Jam to­day!

Noth­ing beats the flavour of home-made jams, says Mary Kemp, and now is the time to get busy

EDP Norfolk - - My Culinary County - Mary Kemp

While growing up I only re­ally re­mem­ber eat­ing home­made jam. Made in batches, la­belled and dated in mum’s hand­writ­ing, it was one of the things my mother did with­out fail, every year, along­side mak­ing chut­neys and jars of pick­les. There was al­ways enough to last us through the win­ter. I do re­mem­ber the odd jar of Robertson’s jam ap­pear­ing in the kitchen at tea time when sup­plies were low, but it’s the la­bel that I re­call rather than the flavour of the fruit!

Its jam-mak­ing sea­son and the box of jars and lids I have col­lected over the year now come into their own, though it’s a bit like socks; I seem to end up with a few odds and ends that don’t match! It may seem a real per­for­mance to make jam, but it’s not; it’s just one of those ‘turn on Ra­dio Four and lis­ten to

The Archers with a glass of wine’ mo­ments.

It takes a lit­tle time to pre­pare the fruit and weigh the in­gre­di­ents and you need to avoid rush­ing off to do 101 other things. Many old recipes will talk about quan­ti­ties of fruit in 10lbs or more and a moun­tain of su­gar, but I find it’s so much eas­ier and less daunt­ing mak­ing jam in smaller quan­ti­ties, of­ten with the odd left-over pun­net of fruit. Suc­cess­ful jam mak­ing de­pends on the qual­ity of the in­gre­di­ents, but more im­por­tant is the in­ter­ac­tion of three in­gre­di­ents in the right pro­por­tion; su­gar, pectin and acid.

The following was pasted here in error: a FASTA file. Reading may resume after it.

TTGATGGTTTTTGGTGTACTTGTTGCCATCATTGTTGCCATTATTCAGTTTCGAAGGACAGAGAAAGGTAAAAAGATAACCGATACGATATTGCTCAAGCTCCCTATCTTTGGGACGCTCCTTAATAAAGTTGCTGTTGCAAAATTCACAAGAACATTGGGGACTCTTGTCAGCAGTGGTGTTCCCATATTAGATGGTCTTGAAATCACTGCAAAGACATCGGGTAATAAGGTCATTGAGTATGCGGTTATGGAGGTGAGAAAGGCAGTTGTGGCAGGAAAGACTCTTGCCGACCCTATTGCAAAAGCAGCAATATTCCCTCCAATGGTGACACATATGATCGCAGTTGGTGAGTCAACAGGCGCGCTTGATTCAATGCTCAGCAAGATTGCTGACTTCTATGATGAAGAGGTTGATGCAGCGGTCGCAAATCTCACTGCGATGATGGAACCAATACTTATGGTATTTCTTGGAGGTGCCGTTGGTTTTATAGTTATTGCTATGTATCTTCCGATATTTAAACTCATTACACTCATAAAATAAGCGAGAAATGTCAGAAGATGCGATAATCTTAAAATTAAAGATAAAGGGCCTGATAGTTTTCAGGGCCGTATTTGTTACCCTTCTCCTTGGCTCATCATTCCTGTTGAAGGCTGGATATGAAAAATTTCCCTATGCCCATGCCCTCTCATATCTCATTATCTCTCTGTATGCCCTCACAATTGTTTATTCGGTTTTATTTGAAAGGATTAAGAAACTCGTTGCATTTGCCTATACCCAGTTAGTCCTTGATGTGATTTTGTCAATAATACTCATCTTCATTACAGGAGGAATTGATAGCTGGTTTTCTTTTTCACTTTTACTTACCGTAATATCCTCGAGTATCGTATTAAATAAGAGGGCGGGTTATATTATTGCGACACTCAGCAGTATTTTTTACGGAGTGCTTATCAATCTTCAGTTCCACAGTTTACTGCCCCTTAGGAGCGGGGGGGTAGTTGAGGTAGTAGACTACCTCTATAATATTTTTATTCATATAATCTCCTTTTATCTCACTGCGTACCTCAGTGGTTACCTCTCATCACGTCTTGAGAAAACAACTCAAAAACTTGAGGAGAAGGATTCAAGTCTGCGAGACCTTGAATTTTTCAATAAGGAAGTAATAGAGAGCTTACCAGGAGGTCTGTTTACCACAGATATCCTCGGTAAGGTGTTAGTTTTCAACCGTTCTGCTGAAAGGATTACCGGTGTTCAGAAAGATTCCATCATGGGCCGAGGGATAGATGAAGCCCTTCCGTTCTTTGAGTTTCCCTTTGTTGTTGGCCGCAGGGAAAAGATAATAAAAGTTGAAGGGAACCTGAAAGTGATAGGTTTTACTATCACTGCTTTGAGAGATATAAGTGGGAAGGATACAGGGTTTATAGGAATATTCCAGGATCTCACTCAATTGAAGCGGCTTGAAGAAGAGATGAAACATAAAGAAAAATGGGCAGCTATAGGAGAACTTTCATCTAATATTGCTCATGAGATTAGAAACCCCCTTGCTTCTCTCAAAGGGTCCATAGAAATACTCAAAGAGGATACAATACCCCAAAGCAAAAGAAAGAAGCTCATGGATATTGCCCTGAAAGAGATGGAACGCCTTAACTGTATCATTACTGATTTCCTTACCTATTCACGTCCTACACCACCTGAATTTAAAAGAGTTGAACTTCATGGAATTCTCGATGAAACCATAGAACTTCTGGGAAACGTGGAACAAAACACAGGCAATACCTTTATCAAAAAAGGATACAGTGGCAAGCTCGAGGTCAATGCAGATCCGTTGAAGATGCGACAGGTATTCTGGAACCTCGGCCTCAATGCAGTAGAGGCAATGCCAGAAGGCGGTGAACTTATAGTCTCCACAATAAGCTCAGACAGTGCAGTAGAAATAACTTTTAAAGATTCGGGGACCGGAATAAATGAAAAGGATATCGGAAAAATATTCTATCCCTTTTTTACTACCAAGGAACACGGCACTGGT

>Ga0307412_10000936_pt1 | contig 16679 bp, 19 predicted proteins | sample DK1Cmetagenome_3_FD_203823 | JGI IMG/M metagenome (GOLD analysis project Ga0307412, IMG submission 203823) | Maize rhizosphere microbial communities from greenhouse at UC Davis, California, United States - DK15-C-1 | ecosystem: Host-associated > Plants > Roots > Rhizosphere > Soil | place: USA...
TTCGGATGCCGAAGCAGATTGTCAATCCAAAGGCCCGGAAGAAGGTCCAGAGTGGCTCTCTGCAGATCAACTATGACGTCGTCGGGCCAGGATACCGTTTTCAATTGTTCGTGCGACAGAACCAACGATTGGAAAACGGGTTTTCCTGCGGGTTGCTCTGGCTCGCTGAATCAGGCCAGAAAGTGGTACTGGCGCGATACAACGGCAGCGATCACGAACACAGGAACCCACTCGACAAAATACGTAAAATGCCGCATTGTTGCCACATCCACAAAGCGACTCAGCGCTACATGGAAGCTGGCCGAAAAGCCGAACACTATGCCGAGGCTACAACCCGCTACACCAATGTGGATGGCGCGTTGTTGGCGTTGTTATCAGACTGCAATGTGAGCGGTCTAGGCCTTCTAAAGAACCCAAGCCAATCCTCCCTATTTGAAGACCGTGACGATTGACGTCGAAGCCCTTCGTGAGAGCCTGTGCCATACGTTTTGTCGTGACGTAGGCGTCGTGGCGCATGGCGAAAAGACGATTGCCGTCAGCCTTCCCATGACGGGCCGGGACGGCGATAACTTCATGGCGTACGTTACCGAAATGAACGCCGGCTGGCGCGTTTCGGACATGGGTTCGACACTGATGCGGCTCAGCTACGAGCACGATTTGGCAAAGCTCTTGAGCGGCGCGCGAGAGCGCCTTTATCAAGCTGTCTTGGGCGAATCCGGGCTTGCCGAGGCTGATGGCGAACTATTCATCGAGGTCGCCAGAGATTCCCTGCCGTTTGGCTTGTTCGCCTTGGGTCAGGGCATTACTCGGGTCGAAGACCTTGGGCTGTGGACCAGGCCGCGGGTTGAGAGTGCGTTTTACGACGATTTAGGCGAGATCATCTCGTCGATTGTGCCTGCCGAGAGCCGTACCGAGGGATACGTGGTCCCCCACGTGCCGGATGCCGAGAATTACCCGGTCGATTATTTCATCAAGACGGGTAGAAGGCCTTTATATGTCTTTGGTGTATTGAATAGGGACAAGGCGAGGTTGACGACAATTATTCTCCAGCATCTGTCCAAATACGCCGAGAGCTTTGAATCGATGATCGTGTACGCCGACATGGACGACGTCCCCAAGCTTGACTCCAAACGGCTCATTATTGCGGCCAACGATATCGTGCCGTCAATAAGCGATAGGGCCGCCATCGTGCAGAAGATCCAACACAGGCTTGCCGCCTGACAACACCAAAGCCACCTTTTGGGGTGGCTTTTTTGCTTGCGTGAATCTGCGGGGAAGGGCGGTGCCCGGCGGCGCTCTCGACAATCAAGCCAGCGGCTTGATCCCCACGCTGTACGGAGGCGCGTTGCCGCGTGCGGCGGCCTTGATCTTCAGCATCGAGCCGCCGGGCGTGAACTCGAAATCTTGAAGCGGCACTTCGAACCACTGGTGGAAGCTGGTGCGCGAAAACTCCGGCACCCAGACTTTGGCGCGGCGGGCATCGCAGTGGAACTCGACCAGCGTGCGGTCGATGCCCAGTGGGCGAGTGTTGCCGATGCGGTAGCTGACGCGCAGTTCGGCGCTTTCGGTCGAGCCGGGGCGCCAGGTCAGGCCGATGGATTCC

All fruits con­tain these, but a jam maker will al­ways add more su­gar and some­time more acid and pectin. Black­cur­rants, for in­stance, are full of pectin and straw­ber­ries are not, so ad­just­ments are in or­der.

Home­made straw­berry jam is won­der­ful, though it can be one of the most tem­per­a­men­tal jams to make as it doesn’t al­ways set. But if you add a small amount of home­made red­cur­rant juice to your recipe, the set will be much more re­li­able and the deep red juice will en­hance the flavour and of­ten the colour. The red­cur­rant juice can be made and frozen in small batches, and added to the straw­ber­ries as you make your jam.

Just boil 1lb of red­cur­rants with 6floz of wa­ter then sim­mer for about 20 min­utes, and strain. Then just add ¼ pt of red­cur­rant juice to every 4lb of straw­ber­ries and 3¾ lb of su­gar. Fail­ing this, the juice of two lemons will also make all the dif­fer­ence.

The eas­i­est jam to make is rasp­berry. It’s so quick that you can have a batch of scones bak­ing at the same time; both fresh and ready to eat. The recipe I use, which I think is an old WI recipe, uses equal quan­ti­ties of fruit to su­gar. As you ster­ilise the jars in the oven for about 10 min­utes, the oven is also used to heat the su­gar through.

Cook the rasp­ber­ries in a stain­less steel saucepan for around four min­utes, un­til the juices be­gin to run. Then add the hot su­gar and bring the jam to the boil, stir­ring over a gen­tle heat un­til the su­gar has dis­solved, and boil steadily for five min­utes, stir­ring well. Test the set and then pour into ster­ilised jars.

There are sev­eral ways to test the set, and lots of won­der­ful gad­gets you can buy, but the best is the way my mother uses, a spoon­ful on a cold saucer; not very sci­en­tific but it works per­fectly, as do many of these won­der­ful old recipes. Find out more about Mary Kemp’s cook­ery theatres, demon­stra­tions and more recipes at marykemp.net

‘Home­made straw­berry jam is won­der­ful, though it can be one of the most tem­per­a­men­tal jams to make’

ABOVE: Rasp­berry jam is the eas­i­est to make, says Mary

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